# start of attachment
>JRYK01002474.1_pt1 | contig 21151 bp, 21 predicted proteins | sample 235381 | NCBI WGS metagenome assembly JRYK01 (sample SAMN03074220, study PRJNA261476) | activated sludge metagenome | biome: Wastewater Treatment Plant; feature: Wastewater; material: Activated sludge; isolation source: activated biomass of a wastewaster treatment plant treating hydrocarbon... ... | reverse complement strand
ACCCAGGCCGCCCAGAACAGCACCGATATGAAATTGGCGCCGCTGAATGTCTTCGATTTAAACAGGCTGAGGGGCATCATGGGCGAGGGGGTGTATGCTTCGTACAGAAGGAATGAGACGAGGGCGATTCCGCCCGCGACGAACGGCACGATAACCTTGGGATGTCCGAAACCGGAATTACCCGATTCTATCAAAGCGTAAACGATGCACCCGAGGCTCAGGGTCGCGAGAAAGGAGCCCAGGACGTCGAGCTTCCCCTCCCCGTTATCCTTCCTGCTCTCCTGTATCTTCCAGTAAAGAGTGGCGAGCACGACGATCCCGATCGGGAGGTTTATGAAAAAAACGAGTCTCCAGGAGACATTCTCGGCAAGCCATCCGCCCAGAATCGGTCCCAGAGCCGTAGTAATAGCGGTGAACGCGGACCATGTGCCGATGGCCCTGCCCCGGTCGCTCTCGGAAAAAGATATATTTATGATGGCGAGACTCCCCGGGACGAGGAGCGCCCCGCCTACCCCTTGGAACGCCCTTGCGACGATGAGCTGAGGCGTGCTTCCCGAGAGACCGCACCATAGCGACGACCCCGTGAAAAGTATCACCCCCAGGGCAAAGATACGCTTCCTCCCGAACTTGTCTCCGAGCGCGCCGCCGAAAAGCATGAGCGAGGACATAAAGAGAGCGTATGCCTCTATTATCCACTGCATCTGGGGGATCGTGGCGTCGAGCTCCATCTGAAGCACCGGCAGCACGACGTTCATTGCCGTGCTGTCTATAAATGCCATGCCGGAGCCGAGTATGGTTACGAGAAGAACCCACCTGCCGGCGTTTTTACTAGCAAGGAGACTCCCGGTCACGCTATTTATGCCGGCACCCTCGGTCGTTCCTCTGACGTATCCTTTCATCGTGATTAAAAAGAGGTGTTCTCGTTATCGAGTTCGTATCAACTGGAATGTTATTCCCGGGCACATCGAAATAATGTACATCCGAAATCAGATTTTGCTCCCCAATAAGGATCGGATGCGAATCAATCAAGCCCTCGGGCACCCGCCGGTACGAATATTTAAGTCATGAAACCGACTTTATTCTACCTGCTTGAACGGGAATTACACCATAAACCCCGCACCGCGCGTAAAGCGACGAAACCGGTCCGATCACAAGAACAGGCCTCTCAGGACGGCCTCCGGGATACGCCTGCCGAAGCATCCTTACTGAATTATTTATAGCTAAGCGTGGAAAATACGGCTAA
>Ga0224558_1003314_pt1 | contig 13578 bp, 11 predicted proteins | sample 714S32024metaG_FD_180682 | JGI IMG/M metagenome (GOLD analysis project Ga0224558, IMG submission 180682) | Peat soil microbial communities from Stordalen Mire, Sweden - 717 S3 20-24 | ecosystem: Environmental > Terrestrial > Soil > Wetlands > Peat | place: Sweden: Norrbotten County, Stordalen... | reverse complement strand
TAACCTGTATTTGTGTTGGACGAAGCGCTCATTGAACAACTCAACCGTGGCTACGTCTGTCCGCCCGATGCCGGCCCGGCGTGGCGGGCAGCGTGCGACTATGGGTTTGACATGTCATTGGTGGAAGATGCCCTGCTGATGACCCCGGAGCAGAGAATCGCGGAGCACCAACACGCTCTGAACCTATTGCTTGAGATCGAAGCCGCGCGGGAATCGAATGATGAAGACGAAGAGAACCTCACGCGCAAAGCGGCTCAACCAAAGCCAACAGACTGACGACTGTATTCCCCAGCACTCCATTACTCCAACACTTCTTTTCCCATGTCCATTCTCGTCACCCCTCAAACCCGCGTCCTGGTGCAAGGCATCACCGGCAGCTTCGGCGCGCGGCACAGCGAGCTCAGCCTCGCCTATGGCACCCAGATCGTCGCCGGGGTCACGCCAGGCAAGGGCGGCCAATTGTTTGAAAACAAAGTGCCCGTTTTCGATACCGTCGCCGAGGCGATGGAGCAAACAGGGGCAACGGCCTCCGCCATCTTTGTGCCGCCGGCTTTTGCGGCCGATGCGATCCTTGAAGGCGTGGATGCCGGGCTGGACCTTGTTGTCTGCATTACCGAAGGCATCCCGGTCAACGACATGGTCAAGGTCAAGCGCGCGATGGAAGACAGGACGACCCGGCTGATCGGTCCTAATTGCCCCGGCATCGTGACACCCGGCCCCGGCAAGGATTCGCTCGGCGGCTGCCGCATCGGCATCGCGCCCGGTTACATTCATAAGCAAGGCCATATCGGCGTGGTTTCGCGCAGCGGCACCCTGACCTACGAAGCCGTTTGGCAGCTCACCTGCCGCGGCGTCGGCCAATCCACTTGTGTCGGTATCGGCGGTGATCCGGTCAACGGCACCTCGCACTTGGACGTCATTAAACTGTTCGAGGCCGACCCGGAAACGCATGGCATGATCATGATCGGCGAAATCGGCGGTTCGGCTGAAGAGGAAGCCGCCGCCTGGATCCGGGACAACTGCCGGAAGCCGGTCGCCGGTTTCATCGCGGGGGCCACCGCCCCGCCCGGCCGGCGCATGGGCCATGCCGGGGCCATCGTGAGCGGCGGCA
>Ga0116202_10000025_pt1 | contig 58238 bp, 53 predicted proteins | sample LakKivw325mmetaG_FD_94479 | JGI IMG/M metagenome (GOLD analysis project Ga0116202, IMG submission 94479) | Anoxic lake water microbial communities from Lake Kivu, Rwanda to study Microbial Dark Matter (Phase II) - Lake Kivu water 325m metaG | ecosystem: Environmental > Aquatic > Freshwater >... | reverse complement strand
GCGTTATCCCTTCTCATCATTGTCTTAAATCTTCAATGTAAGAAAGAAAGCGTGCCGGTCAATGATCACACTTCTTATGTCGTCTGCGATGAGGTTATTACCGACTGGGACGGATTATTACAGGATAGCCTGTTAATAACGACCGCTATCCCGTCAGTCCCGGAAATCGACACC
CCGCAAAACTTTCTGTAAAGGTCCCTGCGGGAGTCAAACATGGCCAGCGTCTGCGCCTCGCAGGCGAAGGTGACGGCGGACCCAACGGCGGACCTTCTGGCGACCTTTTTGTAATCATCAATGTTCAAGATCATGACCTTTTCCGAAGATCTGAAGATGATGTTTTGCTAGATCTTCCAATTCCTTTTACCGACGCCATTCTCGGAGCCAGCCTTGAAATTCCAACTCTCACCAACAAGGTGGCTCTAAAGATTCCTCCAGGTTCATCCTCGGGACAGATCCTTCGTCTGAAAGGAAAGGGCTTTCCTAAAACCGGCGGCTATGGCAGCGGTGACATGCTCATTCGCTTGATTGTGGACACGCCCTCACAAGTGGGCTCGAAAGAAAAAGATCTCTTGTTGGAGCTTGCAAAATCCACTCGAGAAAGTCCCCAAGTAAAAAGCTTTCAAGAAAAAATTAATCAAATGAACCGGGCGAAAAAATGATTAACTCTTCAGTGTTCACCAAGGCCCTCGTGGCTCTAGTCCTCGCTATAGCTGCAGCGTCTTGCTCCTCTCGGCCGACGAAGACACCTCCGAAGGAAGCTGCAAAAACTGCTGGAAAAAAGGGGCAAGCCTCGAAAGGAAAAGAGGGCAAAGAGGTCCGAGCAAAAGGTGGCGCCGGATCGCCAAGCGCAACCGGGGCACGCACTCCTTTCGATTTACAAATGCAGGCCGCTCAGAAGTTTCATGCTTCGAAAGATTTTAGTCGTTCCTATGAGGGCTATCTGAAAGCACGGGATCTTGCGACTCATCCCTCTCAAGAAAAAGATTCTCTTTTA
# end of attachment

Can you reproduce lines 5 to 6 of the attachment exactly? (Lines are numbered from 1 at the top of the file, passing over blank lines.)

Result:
>Ga0116202_10000025_pt1 | contig 58238 bp, 53 predicted proteins | sample LakKivw325mmetaG_FD_94479 | JGI IMG/M metagenome (GOLD analysis project Ga0116202, IMG submission 94479) | Anoxic lake water microbial communities from Lake Kivu, Rwanda to study Microbial Dark Matter (Phase II) - Lake Kivu water 325m metaG | ecosystem: Environmental > Aquatic > Freshwater >... | reverse complement strand
GCGTTATCCCTTCTCATCATTGTCTTAAATCTTCAATGTAAGAAAGAAAGCGTGCCGGTCAATGATCACACTTCTTATGTCGTCTGCGATGAGGTTATTACCGACTGGGACGGATTATTACAGGATAGCCTGTTAATAACGACCGCTATCCCGTCAGTCCCGGAAATCGACACC